• Advantages of High-Throughput Sequencing: Process more samples to improve statistical power, and cost-effectively run emerging data-rich methods, including single-cell and spatial analyses.
  • NGS Data Analysis: Find user-friendly tools and tips to smooth the process of analyzing sequencing data, so you can spend more time doing research and less time configuring workflows.
  • Multiomics Profiling: Combine genomic data with data from other modalities such as transcriptomics, epigenetics, and proteomics, to better connect genotype to phenotype and fuel discovery of novel drug targets.
In-Depth Guide to Targeted NGS

Learn more about how NGS-based targeted resequencing can help you identify variants in less time and for less money than Sanger sequencing.

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NGS vs. Sanger Sequencing

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Methods Guide
Methods Guide

All the information you need, from BeadChips to library preparation to sequencer selection and analysis. Select the best tools for your lab.

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Sequencing Technology Video
Sequencing Technology Video

See Illumina sequencing technology in action and learn how it works.

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Global Perspectives on the Impact of NGS
Global Perspectives on the Impact of NGS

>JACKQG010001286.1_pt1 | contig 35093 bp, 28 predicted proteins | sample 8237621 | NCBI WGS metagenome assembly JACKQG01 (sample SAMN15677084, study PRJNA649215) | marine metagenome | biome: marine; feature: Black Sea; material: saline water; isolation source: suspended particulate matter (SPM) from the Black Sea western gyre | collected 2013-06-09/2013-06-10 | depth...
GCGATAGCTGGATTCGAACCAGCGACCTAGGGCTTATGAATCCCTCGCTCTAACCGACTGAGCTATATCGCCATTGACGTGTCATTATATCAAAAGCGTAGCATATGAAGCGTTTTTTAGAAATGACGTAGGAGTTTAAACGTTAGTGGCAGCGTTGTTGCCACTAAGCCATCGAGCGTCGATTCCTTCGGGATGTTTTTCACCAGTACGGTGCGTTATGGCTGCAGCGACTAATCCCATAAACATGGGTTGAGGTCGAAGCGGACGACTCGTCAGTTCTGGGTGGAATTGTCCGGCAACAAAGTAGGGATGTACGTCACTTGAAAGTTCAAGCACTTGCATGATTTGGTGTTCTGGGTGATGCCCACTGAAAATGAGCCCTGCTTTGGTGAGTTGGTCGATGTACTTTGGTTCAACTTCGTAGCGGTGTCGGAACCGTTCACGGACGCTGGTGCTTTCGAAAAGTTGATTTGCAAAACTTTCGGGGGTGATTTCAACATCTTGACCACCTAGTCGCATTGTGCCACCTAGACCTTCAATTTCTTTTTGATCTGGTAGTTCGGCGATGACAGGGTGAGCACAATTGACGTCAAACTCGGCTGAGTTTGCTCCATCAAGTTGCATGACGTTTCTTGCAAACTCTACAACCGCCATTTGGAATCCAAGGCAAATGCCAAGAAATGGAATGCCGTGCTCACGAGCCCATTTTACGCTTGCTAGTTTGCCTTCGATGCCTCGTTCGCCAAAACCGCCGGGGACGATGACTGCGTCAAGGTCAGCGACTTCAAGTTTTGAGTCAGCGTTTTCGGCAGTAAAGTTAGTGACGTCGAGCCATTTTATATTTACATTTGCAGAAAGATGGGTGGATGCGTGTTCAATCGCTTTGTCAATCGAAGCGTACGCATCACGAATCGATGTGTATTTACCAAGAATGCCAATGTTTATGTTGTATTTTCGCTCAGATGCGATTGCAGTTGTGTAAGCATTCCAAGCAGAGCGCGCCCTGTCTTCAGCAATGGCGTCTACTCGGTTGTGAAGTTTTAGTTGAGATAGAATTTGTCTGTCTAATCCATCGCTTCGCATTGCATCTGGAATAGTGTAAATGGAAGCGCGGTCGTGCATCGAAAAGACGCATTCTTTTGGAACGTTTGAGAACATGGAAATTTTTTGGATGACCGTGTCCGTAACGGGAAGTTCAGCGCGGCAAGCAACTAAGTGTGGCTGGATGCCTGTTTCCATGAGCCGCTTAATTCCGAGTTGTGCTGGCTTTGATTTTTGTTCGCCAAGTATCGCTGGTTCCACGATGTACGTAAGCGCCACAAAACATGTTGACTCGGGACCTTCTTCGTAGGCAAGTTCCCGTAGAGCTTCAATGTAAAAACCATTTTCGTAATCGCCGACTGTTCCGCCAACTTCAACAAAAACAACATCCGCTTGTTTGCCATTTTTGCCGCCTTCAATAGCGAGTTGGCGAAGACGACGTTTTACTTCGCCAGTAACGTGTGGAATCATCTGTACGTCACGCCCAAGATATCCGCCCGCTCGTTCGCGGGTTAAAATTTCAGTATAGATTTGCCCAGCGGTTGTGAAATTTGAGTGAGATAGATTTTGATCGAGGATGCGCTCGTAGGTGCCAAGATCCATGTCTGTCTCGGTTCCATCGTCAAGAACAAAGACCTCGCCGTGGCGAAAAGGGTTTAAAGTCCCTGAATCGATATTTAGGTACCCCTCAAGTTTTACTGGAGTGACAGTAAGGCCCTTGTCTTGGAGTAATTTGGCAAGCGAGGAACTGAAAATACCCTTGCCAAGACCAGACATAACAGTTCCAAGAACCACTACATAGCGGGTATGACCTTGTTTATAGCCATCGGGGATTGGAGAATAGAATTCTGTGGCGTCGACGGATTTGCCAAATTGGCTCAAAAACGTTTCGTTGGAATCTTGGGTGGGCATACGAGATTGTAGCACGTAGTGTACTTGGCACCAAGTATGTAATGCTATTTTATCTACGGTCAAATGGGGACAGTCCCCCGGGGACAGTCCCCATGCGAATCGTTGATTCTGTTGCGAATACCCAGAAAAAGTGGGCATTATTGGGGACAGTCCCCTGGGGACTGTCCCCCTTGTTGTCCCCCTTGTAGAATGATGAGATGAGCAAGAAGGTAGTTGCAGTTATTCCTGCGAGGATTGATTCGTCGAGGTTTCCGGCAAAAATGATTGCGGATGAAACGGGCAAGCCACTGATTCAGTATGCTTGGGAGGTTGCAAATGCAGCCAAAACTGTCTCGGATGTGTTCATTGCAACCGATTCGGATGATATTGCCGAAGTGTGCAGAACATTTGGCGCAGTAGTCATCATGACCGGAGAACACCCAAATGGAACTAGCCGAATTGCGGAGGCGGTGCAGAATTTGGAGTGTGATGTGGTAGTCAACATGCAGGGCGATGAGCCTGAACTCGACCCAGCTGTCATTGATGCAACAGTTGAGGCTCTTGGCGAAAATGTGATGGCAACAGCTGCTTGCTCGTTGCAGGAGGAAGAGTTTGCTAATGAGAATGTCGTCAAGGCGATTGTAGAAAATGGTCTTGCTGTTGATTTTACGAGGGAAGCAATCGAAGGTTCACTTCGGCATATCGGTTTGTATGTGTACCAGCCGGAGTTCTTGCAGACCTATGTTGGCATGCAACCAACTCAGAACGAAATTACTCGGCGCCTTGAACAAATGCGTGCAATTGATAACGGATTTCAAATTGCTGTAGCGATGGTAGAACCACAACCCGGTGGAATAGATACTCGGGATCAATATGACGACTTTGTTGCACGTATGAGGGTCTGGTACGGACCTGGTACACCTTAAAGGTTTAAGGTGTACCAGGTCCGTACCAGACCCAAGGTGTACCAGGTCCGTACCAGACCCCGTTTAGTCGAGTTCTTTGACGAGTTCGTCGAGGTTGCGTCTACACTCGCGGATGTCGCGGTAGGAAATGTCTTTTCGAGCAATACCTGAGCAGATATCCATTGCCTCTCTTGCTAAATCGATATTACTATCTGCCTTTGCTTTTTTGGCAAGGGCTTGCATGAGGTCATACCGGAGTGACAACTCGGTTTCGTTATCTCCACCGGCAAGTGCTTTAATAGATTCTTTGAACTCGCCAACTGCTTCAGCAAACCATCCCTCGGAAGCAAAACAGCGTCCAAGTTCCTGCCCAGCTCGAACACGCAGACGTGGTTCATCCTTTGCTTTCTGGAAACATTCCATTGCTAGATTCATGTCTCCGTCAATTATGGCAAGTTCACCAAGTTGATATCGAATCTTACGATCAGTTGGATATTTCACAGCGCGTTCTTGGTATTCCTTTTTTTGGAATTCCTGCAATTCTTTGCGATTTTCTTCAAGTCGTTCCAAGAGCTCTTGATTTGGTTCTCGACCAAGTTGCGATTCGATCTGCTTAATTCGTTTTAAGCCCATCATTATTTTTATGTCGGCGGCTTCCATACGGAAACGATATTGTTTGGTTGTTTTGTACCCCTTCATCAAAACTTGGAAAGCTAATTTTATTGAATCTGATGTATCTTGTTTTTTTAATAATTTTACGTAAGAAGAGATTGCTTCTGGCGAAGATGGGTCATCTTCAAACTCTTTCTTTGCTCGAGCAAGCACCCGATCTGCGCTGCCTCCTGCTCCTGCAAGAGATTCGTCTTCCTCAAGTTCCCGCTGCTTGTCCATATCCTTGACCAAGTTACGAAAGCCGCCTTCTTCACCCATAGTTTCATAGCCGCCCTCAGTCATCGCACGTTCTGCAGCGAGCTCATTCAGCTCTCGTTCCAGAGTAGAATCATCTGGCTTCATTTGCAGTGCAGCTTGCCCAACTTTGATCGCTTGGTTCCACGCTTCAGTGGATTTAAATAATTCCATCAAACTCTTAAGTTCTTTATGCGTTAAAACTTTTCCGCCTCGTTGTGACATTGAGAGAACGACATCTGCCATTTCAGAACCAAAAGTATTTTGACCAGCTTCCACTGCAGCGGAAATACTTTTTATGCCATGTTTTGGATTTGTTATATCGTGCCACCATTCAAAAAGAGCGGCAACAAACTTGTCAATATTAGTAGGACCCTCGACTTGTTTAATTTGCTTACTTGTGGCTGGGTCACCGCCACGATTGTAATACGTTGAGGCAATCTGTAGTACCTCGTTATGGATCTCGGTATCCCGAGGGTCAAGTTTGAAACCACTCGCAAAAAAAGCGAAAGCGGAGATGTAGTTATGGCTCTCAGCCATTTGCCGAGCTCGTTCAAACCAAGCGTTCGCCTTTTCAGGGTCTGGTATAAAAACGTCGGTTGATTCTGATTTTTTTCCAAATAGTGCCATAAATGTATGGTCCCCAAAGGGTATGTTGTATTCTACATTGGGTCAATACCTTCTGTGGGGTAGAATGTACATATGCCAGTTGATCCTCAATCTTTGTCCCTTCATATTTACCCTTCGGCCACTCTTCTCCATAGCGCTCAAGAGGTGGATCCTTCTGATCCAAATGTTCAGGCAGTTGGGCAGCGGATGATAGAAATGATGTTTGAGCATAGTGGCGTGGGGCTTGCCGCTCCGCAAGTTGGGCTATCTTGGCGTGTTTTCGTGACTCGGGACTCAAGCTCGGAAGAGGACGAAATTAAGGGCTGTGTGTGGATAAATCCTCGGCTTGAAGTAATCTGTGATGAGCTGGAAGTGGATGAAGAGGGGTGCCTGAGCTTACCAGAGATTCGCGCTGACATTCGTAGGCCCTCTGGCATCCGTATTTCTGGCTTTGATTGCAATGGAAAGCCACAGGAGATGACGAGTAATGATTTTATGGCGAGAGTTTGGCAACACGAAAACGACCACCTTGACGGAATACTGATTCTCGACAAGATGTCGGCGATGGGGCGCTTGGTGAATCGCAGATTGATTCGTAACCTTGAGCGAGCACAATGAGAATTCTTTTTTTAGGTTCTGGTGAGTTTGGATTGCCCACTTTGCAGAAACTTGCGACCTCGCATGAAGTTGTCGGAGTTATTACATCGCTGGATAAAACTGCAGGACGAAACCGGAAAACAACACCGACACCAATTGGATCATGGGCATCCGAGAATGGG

Scientists from around the world share how NGS has revolutionized their fields, enabling studies that weren’t possible before.

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Product Selection and Experiment Planning Tools
Product Selection and Experiment Planning Tools

Find the right library prep kit or microarray, calculate sequencing coverage, explore methods, design custom assays, and more.

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References
  1. Jamuar SS, Lam AT, Kircher M, et al. Somatic mutations in cerebral cortical malformations. N Engl J Med. 2014;371(8):733-743.
  2. Rivas MA, Beaudoin M, Gardet A, et al. Deep resequencing of GWAS loci identifies independent low-frequency variants associated with inflammatory bowel disease. Nat Genet. 2011;43(11):1066-1073.
  3. König K, Peifer M, Fassunke J, et al. Implementation of amplicon parallel sequencing leads to improvement of diagnosis and therapy of lung cancer patients. J Thorac Oncol. 2015;10(7):1049-1057.
  4. Shendure J and Ji H. Next-generation DNA sequencing. Nat Biotechnol. 2008;26(10):1135-1145.
  5. Schuster SC. Next-generation sequencing transforms today’s biology. Nat Methods. 2008;5(1):16-18.